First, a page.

Taking an object-oriented approach in inquiring Asian American identities could be paradoxically intervening because “Asian Americans have been excluded, exploited, and treated as capital because they have been more closely associated to nonhuman objects than to human subjects” (Shomura). Furthermore, this objectification is doubly performed onto the bodies of Asian American women due to the Orientalist conflations of Asia as feminine (Huang 187). Therefore, applying object theory in the case of EWLY requires special attention to the interplay between subject- and object-hood and the line between objecthood and objectification. To avoid the risk of objectification when exploring the objecthood of ghostly matters, I caution against an objects-define-subjects chain of signification and instead suggest a subjects-operate-objects route of inquiry by attending to both the haunting effects of objects and how subjects mobilise such haunting effects in their performance. From a new materialist perspective, it is also important to disassociate problems of objectification from exploration of objecthood (Kim) while excavating the world-making abilities of objects (Bennett). For diasporic peoples, it means to see objects as affective and nostalgic vessels, such as toys, food, family photos, attire, and personal items (e.g., Oum), where traumas of displacement can be stored and rehearsed (Turan 54).
What is revealing from a racialised subject-object relationship is what Christopher Bush calls “the ethnicity of things”: things can have ethnicity, an identification that hinges on the articulation that “thingliness can be constituted in ways analogous and related to structures of racialization” (85). This object-oriented approach to inquiry can expose the artificial nature of the affinity between Asian bodies and certain objects, behind which is a confession of naturalised racial order of signification. One way to disrupt this chain of signification is to excavate the haunting objects that disidentify with the norms of the present, that conjure up what the present wants to be done. This “something-to-be-done” characteristic is critical to acts of haunting (Gordon xvii). Such disruptive performances are what I term as “disidentificatory ghostly performances”, connecting the embodied objects with Gordon’s disembodied ghosts through the lens of Muñoz’s disidentificatory reading with a two-fold impact: first exposing such artificial affinity and then suggesting alternative ways of knowing.
In what follows, I expand upon two haunting objects/ghostly matters: the manicured nails and the hanbok. I contend that Zauner operates these haunting objects to embody the “something-to-be-done” characteristic by curating uncomfortable, confrontational moments, where the constituted affinity between Koreanness/Asianness and anomaly is instantiated and unsettled in multiple snippets of the mundane post-racial, post-globalisation world.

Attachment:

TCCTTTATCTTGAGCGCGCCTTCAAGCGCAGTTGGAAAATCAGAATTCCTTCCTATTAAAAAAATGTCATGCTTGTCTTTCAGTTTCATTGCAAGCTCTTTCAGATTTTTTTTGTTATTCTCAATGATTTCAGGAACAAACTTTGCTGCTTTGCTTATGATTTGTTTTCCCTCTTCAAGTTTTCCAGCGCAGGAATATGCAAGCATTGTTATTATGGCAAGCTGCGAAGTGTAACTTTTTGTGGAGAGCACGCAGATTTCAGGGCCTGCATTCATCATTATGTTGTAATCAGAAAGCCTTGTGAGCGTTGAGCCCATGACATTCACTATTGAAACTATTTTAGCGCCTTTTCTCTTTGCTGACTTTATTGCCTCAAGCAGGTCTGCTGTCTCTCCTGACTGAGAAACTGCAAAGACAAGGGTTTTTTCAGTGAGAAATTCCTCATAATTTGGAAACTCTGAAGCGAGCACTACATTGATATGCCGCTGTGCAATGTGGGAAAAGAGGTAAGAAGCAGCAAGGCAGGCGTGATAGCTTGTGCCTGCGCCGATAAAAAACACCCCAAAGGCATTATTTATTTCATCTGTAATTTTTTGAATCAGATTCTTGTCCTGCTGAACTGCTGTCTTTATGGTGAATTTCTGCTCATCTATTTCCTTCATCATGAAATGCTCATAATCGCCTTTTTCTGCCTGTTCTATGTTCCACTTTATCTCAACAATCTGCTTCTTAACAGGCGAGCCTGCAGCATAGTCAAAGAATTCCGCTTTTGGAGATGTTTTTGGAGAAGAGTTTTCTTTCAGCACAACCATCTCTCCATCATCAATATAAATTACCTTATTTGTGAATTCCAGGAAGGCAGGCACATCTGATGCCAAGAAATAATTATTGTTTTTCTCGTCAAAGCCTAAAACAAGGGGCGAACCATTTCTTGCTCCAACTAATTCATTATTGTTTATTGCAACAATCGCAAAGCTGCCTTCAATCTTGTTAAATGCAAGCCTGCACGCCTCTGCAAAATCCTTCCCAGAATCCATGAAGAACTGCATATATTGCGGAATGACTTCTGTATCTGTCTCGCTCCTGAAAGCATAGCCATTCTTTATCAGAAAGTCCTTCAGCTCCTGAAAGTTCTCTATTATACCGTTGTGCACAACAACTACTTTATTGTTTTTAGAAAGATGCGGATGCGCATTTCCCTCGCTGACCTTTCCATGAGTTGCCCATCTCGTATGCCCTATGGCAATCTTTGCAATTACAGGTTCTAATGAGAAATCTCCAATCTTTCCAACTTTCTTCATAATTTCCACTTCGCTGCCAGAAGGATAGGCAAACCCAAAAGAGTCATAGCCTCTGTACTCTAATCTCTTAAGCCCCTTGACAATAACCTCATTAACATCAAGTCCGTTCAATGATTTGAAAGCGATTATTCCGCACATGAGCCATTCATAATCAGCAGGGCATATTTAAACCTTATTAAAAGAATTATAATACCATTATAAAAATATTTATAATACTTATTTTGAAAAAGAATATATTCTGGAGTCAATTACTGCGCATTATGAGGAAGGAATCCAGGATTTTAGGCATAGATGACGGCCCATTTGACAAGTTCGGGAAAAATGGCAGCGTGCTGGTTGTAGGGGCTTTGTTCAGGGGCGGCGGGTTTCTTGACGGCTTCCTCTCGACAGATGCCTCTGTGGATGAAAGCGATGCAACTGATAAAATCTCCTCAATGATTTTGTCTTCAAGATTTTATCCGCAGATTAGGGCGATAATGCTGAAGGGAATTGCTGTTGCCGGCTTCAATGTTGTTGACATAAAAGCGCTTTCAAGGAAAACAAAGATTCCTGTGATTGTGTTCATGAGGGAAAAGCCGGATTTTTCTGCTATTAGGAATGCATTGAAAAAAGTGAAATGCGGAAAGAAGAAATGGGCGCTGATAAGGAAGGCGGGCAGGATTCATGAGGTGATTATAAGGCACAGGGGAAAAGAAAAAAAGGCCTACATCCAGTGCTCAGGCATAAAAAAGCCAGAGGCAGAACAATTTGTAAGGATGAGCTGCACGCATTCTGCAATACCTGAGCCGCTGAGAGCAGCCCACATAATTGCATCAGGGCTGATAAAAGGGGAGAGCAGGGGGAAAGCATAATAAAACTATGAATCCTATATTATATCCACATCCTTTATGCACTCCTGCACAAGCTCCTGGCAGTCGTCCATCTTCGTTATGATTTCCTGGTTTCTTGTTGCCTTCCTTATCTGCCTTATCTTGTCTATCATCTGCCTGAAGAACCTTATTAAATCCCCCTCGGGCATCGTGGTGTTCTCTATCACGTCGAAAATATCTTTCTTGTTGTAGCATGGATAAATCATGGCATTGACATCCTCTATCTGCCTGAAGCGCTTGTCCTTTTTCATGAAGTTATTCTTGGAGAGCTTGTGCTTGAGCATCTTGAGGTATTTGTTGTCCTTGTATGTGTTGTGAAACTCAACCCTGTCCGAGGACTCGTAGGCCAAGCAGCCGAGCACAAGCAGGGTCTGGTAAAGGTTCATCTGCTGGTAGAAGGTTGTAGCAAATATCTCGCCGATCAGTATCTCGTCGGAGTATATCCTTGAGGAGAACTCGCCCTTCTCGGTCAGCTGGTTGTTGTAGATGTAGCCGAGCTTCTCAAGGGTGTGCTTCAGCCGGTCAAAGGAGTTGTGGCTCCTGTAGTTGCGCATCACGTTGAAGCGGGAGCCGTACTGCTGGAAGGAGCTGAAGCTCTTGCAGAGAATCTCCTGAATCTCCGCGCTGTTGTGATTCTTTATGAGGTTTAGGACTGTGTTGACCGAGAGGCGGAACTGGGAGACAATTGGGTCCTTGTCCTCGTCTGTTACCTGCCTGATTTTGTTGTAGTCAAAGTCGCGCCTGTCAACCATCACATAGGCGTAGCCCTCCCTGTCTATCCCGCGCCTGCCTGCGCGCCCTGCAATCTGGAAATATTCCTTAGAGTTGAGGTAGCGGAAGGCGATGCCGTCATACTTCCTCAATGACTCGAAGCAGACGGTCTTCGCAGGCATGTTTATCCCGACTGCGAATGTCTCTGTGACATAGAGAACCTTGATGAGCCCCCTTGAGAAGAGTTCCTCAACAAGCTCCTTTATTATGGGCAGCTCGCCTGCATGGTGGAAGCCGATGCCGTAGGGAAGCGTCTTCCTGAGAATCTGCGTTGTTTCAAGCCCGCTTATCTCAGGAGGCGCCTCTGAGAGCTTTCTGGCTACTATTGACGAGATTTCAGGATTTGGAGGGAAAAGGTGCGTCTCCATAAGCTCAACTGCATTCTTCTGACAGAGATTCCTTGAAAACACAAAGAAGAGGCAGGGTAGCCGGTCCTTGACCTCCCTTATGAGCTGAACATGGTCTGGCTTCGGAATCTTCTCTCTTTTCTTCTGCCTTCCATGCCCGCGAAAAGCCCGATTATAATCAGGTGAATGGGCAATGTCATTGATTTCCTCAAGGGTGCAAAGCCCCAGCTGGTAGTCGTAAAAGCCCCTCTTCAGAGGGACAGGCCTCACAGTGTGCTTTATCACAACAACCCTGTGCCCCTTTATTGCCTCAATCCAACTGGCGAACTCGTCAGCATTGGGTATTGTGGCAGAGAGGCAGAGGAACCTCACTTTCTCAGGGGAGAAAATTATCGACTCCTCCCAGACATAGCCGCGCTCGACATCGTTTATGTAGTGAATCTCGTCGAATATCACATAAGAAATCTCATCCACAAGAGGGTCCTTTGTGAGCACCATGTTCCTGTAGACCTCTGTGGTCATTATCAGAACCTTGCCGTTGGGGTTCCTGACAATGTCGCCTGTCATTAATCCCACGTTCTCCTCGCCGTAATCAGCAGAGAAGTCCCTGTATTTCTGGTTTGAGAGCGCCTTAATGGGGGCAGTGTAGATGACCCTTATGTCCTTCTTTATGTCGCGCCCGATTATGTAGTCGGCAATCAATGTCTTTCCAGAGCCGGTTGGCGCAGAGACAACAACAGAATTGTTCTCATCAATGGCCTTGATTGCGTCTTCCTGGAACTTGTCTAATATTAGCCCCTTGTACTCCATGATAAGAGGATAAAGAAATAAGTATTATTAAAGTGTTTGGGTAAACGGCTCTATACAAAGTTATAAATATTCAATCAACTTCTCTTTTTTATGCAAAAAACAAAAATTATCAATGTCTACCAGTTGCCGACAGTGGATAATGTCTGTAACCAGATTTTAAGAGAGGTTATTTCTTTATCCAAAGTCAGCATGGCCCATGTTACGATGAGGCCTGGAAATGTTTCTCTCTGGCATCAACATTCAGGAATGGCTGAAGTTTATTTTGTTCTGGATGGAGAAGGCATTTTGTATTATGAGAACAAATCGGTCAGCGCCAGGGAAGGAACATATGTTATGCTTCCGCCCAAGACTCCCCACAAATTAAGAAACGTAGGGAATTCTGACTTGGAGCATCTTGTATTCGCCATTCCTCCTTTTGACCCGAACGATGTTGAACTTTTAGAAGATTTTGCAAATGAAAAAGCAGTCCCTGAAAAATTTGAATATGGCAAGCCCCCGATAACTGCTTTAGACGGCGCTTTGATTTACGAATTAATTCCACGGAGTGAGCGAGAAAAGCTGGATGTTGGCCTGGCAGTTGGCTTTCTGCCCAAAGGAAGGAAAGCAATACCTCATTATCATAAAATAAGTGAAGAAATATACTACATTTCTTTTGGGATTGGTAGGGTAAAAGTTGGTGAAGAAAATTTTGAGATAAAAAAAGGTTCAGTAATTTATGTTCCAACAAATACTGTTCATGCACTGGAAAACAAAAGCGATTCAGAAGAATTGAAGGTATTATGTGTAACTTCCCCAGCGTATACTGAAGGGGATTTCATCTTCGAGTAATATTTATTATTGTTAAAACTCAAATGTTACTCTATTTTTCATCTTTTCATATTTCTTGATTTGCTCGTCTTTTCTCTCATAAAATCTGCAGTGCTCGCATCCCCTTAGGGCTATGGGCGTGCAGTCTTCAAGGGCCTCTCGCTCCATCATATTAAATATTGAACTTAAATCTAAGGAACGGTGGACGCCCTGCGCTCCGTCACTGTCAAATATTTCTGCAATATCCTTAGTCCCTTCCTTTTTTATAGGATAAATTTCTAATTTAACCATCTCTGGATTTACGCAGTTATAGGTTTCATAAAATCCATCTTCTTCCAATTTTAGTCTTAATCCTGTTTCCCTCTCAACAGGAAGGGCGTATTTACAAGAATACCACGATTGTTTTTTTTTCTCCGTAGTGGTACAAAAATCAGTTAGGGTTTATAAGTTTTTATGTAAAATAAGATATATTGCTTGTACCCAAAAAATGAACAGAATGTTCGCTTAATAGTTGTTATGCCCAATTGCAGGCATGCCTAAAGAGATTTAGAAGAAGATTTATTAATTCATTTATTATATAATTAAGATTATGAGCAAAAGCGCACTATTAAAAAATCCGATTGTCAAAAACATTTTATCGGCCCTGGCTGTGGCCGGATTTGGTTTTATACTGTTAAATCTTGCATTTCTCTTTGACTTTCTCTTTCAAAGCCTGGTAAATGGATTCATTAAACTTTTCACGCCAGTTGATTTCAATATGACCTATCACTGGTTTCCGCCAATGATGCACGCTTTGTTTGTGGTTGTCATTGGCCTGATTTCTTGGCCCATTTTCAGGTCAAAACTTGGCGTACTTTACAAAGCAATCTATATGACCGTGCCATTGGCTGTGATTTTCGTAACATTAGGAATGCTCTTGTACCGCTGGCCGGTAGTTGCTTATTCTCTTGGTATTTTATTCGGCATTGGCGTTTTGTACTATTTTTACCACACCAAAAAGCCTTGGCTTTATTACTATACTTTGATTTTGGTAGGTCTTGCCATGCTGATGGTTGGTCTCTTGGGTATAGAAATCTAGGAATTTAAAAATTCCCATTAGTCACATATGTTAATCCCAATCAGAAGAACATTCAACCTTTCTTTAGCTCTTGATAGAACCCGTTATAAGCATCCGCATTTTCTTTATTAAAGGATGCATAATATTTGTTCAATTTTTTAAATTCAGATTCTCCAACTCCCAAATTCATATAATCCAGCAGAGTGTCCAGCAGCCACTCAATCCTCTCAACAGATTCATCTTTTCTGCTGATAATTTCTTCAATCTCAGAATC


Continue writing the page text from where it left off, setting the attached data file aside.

What Can the Korean Woman (Not) Do with Those Nails and in That Hanbok?
The hanbok that Zauner wears throughout the music video might be the single most powerful haunting object in the story. This authentic hanbok belonged to Zauner’s late mother who wore it to her wedding. Dressing in the hanbok while navigating the nightlife, it becomes a mediated, trans-temporal experience for both Zauner and her mother. A ghostly journey, you could call it. The hanbok then becomes a ghostly matter that haunts both the Orientalist gaze and the grieving Zauner. This journey could be seen as a process of dealing with personal loss, a process of “reckoning with ghosts” (Gordon 190). The division between the personal and the public, the historical and the present cease to exist as linear and clear-cut forces. The important role of ghosts in the performance are the efforts of historicising and specifying the persona of the Korean woman, which is a strategy for minoritarian performers to resist “the pull of reductive multicultural pluralism” (Muñoz 147). These ghostly matters haunt a pluralist multiculturalist post-racial America that refuses to see minor specificities and historicity.
The Korean woman in an authentic hanbok, coupled with other objects of Korean roots, such as a traditional hairdo and seemingly exotic makeup, may invite the Orientalist gaze or the assumption that Zauner is self-commodifying and self-fetishising Korean culture, risking what Cheng calls “Oriental female objectification” operating through “the lenses of commodity and sexual fetishism” (14). However, she “fails” to do any of these.